VoICE : Search Immunization Evidence

RESET ALL

Keyword

Topic

Topic

Disease or vaccine

Disease or vaccine

Location

Location

Published year

The VoICE tool is a compendium of the many direct and downstream impacts of vaccine-preventable disease and immunization. The database contains summary explanations of the link between immunization and each impact, as well as sources of evidence for each link. You can browse the VoICE tool by topic, or use the filters to find results based on topic, disease or vaccine, location and published year.

18 Key Ideas, 13 Sources
Key Idea

After instituting a multiple-strategy community intervention program in India, for pregnant women who had an institutional delivery, the geographic and socioeconomic inequities between those in urban and rural areas declined from 22% to 7.6%, and disparities between the rich and poor declined from 48.2% to 13%.

View Source >

Key Idea

Findings of a systematic review evaluating the relationship between pneumonia and malnourishment found that severely malnourished children in developing countries had 2.5 to 15 times the risk of death. For children with moderate malnutrition, the risk of death ranged from 1.2 to 36.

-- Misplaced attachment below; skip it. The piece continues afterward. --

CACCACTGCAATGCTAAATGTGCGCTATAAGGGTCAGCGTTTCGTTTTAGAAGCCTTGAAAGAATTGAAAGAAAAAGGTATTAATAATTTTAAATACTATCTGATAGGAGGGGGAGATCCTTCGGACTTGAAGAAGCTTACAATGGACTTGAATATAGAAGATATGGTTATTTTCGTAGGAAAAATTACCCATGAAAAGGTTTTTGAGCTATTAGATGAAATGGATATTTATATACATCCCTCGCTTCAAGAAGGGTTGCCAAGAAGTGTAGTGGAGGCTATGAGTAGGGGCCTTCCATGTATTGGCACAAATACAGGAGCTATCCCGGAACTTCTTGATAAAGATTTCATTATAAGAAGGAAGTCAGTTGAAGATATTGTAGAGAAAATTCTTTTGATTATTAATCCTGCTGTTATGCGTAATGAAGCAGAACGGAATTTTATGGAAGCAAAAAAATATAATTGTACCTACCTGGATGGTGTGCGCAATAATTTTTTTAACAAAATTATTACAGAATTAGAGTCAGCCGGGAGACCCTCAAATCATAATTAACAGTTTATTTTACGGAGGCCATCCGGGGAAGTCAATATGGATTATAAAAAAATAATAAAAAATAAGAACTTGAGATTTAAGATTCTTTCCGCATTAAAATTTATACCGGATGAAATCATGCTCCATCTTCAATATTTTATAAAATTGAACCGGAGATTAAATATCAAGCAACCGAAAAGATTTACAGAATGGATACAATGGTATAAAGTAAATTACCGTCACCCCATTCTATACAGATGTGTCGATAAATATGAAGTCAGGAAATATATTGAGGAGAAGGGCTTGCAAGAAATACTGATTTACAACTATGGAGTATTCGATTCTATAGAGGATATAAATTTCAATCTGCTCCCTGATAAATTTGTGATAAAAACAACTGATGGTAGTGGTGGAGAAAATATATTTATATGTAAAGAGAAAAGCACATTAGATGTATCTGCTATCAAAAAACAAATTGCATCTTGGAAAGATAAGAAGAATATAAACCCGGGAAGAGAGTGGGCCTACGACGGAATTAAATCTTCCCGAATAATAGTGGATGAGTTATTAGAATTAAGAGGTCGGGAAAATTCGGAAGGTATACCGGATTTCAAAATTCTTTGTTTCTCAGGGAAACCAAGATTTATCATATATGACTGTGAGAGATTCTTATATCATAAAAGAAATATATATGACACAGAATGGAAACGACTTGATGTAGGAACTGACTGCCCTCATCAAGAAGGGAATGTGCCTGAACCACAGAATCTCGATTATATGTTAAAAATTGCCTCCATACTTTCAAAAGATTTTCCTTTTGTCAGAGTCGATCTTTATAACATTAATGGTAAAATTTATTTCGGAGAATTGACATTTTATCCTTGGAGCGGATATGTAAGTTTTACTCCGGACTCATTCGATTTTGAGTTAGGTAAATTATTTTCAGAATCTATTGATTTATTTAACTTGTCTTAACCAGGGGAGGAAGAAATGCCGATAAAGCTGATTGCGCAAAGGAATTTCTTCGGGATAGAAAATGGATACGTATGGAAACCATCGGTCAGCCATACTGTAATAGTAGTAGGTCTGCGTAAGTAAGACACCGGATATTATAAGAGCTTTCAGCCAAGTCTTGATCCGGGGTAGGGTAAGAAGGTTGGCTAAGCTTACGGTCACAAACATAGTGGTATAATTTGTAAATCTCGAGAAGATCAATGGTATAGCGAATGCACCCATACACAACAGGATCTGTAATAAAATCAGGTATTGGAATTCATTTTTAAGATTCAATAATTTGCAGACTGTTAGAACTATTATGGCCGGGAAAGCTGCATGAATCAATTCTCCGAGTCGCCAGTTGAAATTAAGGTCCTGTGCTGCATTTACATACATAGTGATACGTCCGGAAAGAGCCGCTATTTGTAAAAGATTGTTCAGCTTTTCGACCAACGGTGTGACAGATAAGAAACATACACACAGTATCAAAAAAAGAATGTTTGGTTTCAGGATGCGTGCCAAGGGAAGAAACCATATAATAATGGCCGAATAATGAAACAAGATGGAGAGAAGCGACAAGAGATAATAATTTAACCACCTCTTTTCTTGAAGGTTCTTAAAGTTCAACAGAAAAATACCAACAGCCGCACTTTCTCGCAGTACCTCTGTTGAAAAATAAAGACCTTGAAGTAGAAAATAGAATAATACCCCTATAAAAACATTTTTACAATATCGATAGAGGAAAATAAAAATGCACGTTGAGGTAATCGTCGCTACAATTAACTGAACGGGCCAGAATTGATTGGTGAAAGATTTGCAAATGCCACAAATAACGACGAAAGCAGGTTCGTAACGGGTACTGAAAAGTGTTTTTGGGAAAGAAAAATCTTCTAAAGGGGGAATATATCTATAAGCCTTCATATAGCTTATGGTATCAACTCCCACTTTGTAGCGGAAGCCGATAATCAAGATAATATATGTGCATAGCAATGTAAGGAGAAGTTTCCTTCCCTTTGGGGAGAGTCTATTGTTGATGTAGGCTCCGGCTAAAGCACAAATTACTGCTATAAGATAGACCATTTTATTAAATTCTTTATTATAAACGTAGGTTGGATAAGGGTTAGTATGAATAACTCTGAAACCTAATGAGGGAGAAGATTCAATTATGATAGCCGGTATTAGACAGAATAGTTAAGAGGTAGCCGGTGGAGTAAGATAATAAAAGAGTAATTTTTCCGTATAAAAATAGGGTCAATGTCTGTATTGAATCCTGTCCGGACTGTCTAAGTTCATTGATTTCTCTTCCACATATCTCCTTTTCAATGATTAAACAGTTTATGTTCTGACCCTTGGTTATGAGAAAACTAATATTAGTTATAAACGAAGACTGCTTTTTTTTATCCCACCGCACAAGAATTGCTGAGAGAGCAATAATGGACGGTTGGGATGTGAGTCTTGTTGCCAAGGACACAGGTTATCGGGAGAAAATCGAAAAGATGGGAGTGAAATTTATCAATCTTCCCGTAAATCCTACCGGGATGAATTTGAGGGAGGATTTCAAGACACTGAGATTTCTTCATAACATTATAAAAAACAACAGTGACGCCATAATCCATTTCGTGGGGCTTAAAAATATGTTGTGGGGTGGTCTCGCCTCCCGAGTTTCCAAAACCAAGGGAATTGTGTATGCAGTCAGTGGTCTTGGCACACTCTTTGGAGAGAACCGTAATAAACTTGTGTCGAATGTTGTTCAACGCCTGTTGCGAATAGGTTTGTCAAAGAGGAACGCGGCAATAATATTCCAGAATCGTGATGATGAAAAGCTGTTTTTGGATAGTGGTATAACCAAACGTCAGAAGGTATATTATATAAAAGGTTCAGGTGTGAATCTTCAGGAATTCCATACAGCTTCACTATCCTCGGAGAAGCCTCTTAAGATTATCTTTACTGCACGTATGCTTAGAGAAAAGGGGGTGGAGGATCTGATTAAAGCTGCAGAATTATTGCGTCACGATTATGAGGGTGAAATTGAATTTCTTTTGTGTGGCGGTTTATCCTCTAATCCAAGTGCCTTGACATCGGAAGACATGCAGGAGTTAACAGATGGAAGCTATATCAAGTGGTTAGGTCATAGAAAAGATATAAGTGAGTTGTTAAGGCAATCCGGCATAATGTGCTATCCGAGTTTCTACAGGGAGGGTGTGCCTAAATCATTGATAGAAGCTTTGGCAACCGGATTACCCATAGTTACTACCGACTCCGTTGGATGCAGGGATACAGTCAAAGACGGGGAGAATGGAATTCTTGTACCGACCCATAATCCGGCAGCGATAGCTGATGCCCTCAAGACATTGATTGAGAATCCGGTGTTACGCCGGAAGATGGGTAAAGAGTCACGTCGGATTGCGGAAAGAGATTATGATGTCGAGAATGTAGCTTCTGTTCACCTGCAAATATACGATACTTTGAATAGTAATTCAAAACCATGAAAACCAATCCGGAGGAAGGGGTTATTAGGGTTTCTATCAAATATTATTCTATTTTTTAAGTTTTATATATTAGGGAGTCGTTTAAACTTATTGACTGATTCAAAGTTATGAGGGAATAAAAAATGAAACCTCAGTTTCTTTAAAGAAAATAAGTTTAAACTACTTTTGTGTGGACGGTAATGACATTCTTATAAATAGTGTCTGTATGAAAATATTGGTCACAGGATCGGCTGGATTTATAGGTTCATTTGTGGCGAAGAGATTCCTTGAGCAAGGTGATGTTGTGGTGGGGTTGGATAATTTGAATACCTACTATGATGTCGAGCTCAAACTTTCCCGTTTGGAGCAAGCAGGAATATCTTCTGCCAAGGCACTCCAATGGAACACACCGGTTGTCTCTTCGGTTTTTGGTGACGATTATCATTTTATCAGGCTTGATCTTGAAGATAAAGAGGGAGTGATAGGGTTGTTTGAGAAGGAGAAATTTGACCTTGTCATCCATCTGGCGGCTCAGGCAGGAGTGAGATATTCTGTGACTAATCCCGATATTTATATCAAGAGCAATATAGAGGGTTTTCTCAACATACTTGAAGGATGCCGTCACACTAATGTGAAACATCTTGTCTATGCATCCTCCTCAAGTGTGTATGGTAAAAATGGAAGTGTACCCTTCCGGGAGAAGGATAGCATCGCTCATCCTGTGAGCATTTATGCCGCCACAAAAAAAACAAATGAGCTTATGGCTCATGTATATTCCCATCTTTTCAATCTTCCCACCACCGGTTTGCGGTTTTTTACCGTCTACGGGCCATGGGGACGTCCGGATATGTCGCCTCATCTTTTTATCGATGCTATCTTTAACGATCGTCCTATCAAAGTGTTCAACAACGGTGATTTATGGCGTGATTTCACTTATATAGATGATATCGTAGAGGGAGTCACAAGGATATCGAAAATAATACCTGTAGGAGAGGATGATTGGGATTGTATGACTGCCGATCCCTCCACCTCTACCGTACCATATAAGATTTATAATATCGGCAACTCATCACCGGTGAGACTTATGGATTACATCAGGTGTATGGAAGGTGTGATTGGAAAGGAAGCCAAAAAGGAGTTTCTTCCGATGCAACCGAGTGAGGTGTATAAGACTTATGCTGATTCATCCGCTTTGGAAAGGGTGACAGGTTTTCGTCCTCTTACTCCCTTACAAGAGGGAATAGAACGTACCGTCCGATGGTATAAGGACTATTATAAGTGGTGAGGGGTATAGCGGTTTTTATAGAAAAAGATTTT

View Source >

Key Idea

In a study modeling the economic impact of immunization in 41 low- and middle-income countries, the authors estimate that 24 million cases of medical impoverishment would be averted through the use of vaccines administered from 2016-2030. The largest proportion of poverty cases averted would occur in the poorest 40% of these populations, demonstrating that vaccination can provide financial risk protection to the most economically vulnerable.

View Source >

Key Idea

Through use of local Maternal Child Health (MCH) incentives, along with the use of locally appointed Health Activists, India’s National Rural Health Mission (NRHM) multiple-strategy community intervention program was able to achieve household level improvements in all of the following indicators for women and children over the 7 year program:
– the proportion of pregnant women having 3 or more ante-natal check-ups (from 43% to 74.5%)
– receiving at least one Tetanus Toxoid injection (from 83.5% to 93.6%)
– institutional deliveries (from 35.7% to 77%)